With the advent of such weapons, moreover, the world would have to face the considerable possibility that Saddam would use them against existing oil fields elsewhere in the Gulf simply to increase his own leverage. It is one thing to ask what happens if Iraqi oil is withdrawn from market, and quite another to ask the consequences of having all neighboring oil resources more or less permanently eliminated. In the light of such questions, this war is certainly about oil—but not in the way that opponents imagine. The goal of the coalition is not to take over the Iraqi fields, but to ensure that its countries can buy oil in the first place. The Iraqi government portrays this as theft, but in fact it is a matter of trade, and trade is two-sided. Oil is wealth not because it is inherently valuable, but because industrialized states need it and will pay for it with currency that can be turned around to buy other things of value. Trade is a kind of partnership, and the West is committed to it. So, presumably, are any Iraqis who benefit from their country's wealth.

Many had imagined that the embargo imposed before the Gulf War would starve Saddam of the means to develop weapons of mass destruction. The reality was that, like all embargoes, this one was somewhat leaky. It did not prevent Saddam from buying the material and the experts he needed. Inspectors found some, but hardly all, of what he was amassing. By the late 1990s, moreover, the embargo was squeezing the Iraqi population. That pressure in turn was generating fury in the wider Muslim world. By 2001, the two main embargo powers, the United States and Britain, faced the possibility that the embargo would collapse under public pressure. The votes in the United Nations late in 2002 and early in 2003 showed, moreover, that although other governments were willing to call for Iraqi disarmament, they were unwilling to back that call with any kind of action.

Access to oil, then, makes the war vital for the United States and, indeed, for the West. Probably the main disagreement between Americans and many Europeans is the Europeans' belief that Saddam will sell oil rather than try to cut off the supply. The U.S. view, driven by events such as the attacks of 11 September 2001 and the suicide bombings in Israel, is that the Arab Muslim world is awash in a kind of irrationality that might lead to the destruction of oil resources despite the suffering that would impose on so many Arabs. The Palestinians' absolute unwillingness to consider a compromise peace seems to be a case in point.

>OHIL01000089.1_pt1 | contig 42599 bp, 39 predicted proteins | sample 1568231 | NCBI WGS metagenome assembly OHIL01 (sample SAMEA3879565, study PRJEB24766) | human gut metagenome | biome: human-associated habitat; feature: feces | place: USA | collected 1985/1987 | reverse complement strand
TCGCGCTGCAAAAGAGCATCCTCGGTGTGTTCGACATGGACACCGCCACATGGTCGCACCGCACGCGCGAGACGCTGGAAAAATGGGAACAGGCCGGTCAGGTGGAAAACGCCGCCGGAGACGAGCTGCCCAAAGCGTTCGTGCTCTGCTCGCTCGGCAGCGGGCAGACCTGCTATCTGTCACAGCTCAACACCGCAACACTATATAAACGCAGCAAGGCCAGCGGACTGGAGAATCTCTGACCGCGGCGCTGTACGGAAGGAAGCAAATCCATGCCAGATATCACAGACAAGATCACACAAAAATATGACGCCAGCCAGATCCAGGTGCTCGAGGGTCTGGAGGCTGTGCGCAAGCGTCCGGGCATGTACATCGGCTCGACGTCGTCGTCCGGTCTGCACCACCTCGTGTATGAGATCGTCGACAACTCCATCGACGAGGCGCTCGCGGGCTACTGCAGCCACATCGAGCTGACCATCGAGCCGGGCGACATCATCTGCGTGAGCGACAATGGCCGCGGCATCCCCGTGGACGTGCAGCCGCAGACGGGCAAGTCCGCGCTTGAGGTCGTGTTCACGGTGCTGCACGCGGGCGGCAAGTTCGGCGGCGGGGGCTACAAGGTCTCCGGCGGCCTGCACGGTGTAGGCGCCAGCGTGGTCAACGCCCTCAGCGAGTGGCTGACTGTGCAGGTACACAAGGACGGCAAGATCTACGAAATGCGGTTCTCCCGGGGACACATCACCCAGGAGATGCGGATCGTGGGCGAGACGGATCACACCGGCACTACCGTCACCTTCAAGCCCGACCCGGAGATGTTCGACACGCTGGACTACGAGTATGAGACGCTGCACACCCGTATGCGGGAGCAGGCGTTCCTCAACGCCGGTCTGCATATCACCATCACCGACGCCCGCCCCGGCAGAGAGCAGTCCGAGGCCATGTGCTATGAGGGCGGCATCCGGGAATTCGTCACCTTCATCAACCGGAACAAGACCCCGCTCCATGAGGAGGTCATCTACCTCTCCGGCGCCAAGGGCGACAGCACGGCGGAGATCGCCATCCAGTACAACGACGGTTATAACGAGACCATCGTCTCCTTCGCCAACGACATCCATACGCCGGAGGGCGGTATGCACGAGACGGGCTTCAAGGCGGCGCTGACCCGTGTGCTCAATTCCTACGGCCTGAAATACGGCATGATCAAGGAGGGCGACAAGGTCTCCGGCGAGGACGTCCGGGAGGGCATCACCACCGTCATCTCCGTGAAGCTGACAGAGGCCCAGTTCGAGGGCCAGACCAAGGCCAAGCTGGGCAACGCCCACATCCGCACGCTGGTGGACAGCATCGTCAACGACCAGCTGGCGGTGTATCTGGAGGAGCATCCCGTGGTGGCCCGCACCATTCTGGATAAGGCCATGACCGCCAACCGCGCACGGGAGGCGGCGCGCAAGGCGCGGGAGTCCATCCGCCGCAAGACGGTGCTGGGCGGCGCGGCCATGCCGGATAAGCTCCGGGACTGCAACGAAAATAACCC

We should not have been nearly so surprised that so many other governments find the prospect of war absolutely terrifying. Until now, the general wisdom has been that any Western assault on an Arab government would be suicidal because the whole of the inherently unstable area would explode. That perception in turn protected Arab governments from their follies. It is, at heart, why the U.S. government of 1991 could not contemplate going to Baghdad. In effect, the United States, Britain, and other coalition partners are rewriting the rules in ways that rogue governments find frightening—as they should. At least some in Europe are appalled because they have been dealing with governments, such as that in Baghdad, that likely now will collapse. Our hope is that the successors will be more legitimate and will be better international citizens. Until 11 September 2001, the opposing argument was that the existing system seemed stable enough: why disturb it? After 11 September 2001, it seemed from Washington that such stability was at best a mirage. A military solution might not work, but it was almost inevitable that some sort of upheaval would occur, whether or not the United States fought.

Dr. Friedman's most recent book is the forthcoming Terrorism, Afghanistan, and America's New Way of War (Naval Institute Press, July 2003).